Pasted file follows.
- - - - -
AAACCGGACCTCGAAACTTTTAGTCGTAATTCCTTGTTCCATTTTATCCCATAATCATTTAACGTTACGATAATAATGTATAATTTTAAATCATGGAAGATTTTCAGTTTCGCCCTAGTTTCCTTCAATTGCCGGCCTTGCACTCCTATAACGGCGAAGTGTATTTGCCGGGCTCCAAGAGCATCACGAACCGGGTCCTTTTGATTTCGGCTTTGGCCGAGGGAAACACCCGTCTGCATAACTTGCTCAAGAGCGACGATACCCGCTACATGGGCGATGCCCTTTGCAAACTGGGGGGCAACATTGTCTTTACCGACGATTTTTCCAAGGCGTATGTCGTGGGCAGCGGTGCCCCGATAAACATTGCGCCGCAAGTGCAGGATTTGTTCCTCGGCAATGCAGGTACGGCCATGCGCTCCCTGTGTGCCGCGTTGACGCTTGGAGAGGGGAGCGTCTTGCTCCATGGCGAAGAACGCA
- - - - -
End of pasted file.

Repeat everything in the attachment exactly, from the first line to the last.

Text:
AAACCGGACCTCGAAACTTTTAGTCGTAATTCCTTGTTCCATTTTATCCCATAATCATTTAACGTTACGATAATAATGTATAATTTTAAATCATGGAAGATTTTCAGTTTCGCCCTAGTTTCCTTCAATTGCCGGCCTTGCACTCCTATAACGGCGAAGTGTATTTGCCGGGCTCCAAGAGCATCACGAACCGGGTCCTTTTGATTTCGGCTTTGGCCGAGGGAAACACCCGTCTGCATAACTTGCTCAAGAGCGACGATACCCGCTACATGGGCGATGCCCTTTGCAAACTGGGGGGCAACATTGTCTTTACCGACGATTTTTCCAAGGCGTATGTCGTGGGCAGCGGTGCCCCGATAAACATTGCGCCGCAAGTGCAGGATTTGTTCCTCGGCAATGCAGGTACGGCCATGCGCTCCCTGTGTGCCGCGTTGACGCTTGGAGAGGGGAGCGTCTTGCTCCATGGCGAAGAACGCA